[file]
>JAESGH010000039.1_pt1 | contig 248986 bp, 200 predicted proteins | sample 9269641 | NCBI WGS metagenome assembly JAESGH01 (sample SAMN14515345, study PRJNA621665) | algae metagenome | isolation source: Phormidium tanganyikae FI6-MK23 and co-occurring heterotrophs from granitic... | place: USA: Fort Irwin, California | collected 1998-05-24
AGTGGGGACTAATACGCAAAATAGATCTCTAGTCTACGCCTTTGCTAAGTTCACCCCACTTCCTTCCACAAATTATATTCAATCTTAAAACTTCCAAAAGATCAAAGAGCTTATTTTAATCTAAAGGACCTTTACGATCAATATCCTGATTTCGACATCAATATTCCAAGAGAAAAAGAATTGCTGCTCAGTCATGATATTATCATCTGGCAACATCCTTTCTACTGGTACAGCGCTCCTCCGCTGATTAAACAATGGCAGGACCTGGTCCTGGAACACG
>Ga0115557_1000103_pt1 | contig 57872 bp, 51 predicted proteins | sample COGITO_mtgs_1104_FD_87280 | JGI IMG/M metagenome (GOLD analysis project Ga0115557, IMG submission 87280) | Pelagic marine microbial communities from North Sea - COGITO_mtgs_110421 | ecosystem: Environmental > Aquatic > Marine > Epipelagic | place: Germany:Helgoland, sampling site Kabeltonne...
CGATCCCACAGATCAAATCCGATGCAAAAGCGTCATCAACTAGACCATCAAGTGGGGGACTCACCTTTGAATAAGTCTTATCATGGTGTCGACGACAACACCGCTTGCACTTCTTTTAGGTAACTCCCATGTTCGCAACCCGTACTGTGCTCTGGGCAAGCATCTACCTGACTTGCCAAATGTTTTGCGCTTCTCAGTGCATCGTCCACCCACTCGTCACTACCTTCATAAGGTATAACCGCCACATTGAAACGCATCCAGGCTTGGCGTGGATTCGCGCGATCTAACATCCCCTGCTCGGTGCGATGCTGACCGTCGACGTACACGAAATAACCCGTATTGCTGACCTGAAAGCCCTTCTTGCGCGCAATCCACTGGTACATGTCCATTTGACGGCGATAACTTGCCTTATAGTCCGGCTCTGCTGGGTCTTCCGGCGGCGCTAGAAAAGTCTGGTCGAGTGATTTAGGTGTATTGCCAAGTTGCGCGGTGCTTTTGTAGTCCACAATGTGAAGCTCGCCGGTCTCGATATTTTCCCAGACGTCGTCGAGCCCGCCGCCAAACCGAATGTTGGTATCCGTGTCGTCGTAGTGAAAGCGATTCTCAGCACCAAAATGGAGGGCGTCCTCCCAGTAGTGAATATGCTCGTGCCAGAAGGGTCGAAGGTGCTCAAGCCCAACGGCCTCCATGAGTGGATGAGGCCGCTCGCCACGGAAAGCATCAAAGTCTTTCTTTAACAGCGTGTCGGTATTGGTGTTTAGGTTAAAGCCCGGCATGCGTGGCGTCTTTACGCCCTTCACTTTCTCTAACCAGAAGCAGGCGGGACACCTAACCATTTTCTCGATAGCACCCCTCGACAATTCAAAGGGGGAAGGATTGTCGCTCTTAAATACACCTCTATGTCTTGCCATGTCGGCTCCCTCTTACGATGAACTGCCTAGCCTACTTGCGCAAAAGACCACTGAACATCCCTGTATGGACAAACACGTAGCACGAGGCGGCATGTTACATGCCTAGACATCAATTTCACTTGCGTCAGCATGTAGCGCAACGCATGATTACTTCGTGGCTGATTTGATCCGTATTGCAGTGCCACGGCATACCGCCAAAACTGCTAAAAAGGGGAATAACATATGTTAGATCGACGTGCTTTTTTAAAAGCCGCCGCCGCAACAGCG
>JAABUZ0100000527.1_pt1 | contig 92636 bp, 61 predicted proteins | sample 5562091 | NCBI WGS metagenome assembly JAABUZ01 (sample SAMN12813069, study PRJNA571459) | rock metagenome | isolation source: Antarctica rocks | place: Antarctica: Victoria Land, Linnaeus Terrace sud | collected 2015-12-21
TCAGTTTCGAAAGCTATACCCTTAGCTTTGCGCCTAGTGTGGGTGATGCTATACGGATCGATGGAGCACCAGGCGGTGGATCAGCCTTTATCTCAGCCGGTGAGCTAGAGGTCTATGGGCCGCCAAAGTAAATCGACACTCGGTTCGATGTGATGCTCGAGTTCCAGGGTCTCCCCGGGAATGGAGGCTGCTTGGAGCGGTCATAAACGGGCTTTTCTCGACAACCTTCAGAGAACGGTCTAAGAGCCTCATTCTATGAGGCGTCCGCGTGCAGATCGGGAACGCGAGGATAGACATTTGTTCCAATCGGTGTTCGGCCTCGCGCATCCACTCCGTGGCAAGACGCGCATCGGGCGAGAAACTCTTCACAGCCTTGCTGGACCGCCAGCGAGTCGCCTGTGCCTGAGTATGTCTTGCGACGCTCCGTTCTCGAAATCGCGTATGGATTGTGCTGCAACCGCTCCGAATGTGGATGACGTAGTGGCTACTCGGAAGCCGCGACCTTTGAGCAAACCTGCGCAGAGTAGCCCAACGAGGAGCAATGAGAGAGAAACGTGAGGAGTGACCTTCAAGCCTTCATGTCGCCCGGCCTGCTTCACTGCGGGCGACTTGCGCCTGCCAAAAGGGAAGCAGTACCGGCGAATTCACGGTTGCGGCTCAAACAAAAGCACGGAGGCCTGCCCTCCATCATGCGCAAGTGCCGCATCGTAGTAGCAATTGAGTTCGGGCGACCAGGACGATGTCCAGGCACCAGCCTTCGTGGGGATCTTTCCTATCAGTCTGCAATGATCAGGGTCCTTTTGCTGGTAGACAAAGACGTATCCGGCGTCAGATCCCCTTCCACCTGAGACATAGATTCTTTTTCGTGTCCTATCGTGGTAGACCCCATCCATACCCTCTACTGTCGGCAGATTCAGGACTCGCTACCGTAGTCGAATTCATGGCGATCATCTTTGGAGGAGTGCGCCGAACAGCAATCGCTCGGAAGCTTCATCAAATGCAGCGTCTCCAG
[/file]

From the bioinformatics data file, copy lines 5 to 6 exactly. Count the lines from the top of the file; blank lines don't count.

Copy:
>JAABUZ0100000527.1_pt1 | contig 92636 bp, 61 predicted proteins | sample 5562091 | NCBI WGS metagenome assembly JAABUZ01 (sample SAMN12813069, study PRJNA571459) | rock metagenome | isolation source: Antarctica rocks | place: Antarctica: Victoria Land, Linnaeus Terrace sud | collected 2015-12-21
TCAGTTTCGAAAGCTATACCCTTAGCTTTGCGCCTAGTGTGGGTGATGCTATACGGATCGATGGAGCACCAGGCGGTGGATCAGCCTTTATCTCAGCCGGTGAGCTAGAGGTCTATGGGCCGCCAAAGTAAATCGACACTCGGTTCGATGTGATGCTCGAGTTCCAGGGTCTCCCCGGGAATGGAGGCTGCTTGGAGCGGTCATAAACGGGCTTTTCTCGACAACCTTCAGAGAACGGTCTAAGAGCCTCATTCTATGAGGCGTCCGCGTGCAGATCGGGAACGCGAGGATAGACATTTGTTCCAATCGGTGTTCGGCCTCGCGCATCCACTCCGTGGCAAGACGCGCATCGGGCGAGAAACTCTTCACAGCCTTGCTGGACCGCCAGCGAGTCGCCTGTGCCTGAGTATGTCTTGCGACGCTCCGTTCTCGAAATCGCGTATGGATTGTGCTGCAACCGCTCCGAATGTGGATGACGTAGTGGCTACTCGGAAGCCGCGACCTTTGAGCAAACCTGCGCAGAGTAGCCCAACGAGGAGCAATGAGAGAGAAACGTGAGGAGTGACCTTCAAGCCTTCATGTCGCCCGGCCTGCTTCACTGCGGGCGACTTGCGCCTGCCAAAAGGGAAGCAGTACCGGCGAATTCACGGTTGCGGCTCAAACAAAAGCACGGAGGCCTGCCCTCCATCATGCGCAAGTGCCGCATCGTAGTAGCAATTGAGTTCGGGCGACCAGGACGATGTCCAGGCACCAGCCTTCGTGGGGATCTTTCCTATCAGTCTGCAATGATCAGGGTCCTTTTGCTGGTAGACAAAGACGTATCCGGCGTCAGATCCCCTTCCACCTGAGACATAGATTCTTTTTCGTGTCCTATCGTGGTAGACCCCATCCATACCCTCTACTGTCGGCAGATTCAGGACTCGCTACCGTAGTCGAATTCATGGCGATCATCTTTGGAGGAGTGCGCCGAACAGCAATCGCTCGGAAGCTTCATCAAATGCAGCGTCTCCAG